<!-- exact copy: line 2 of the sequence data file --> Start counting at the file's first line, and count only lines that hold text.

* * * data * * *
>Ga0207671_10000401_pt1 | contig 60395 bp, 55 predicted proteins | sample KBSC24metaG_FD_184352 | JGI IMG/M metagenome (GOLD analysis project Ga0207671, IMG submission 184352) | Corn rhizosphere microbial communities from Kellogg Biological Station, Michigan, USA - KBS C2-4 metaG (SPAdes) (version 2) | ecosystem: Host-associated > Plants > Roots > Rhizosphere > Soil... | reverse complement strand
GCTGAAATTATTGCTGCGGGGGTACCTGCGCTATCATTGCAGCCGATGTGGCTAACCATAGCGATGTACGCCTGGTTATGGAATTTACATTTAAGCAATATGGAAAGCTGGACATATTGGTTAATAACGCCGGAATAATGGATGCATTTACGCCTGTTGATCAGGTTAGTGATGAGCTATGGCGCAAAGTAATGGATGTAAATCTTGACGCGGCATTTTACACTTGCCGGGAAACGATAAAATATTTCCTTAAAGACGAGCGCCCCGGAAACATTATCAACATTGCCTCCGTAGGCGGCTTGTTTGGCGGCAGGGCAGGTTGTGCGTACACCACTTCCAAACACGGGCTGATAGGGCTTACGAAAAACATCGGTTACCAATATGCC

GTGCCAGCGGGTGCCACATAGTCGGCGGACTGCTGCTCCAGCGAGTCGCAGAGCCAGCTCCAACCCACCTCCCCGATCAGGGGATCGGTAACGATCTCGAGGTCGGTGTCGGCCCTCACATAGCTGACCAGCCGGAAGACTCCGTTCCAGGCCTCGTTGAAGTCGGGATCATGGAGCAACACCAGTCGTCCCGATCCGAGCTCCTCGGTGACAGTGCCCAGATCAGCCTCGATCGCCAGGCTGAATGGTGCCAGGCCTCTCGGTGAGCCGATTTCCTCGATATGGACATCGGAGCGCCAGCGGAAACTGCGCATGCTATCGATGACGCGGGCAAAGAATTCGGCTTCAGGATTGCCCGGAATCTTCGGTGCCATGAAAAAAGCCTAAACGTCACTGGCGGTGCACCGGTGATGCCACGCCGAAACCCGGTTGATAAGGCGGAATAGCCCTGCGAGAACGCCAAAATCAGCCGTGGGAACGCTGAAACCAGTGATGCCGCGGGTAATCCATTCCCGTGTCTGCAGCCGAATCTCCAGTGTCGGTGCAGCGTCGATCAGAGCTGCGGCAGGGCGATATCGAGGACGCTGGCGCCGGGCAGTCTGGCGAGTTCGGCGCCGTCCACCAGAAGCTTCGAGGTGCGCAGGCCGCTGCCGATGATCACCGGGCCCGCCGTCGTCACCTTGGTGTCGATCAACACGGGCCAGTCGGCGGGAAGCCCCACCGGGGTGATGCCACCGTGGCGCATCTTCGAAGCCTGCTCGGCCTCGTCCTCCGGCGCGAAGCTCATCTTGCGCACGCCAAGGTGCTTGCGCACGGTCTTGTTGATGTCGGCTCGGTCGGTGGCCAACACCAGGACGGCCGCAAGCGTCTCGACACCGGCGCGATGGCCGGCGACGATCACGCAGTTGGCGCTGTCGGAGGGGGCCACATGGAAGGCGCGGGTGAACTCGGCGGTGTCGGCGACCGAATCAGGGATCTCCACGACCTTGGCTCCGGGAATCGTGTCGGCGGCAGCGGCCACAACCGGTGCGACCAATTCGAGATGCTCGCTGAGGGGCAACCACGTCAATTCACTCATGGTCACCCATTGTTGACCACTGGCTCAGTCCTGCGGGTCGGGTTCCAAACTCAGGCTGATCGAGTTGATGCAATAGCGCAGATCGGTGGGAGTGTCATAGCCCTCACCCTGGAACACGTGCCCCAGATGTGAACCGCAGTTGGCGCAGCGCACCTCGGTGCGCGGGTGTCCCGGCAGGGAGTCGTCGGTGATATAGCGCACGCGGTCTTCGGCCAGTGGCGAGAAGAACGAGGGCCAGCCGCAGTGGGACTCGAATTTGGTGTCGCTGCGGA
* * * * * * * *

GCTGAAATTATTGCTGCGGGGGTACCTGCGCTATCATTGCAGCCGATGTGGCTAACCATAGCGATGTACGCCTGGTTATGGAATTTACATTTAAGCAATATGGAAAGCTGGACATATTGGTTAATAACGCCGGAATAATGGATGCATTTACGCCTGTTGATCAGGTTAGTGATGAGCTATGGCGCAAAGTAATGGATGTAAATCTTGACGCGGCATTTTACACTTGCCGGGAAACGATAAAATATTTCCTTAAAGACGAGCGCCCCGGAAACATTATCAACATTGCCTCCGTAGGCGGCTTGTTTGGCGGCAGGGCAGGTTGTGCGTACACCACTTCCAAACACGGGCTGATAGGGCTTACGAAAAACATCGGTTACCAATATGCC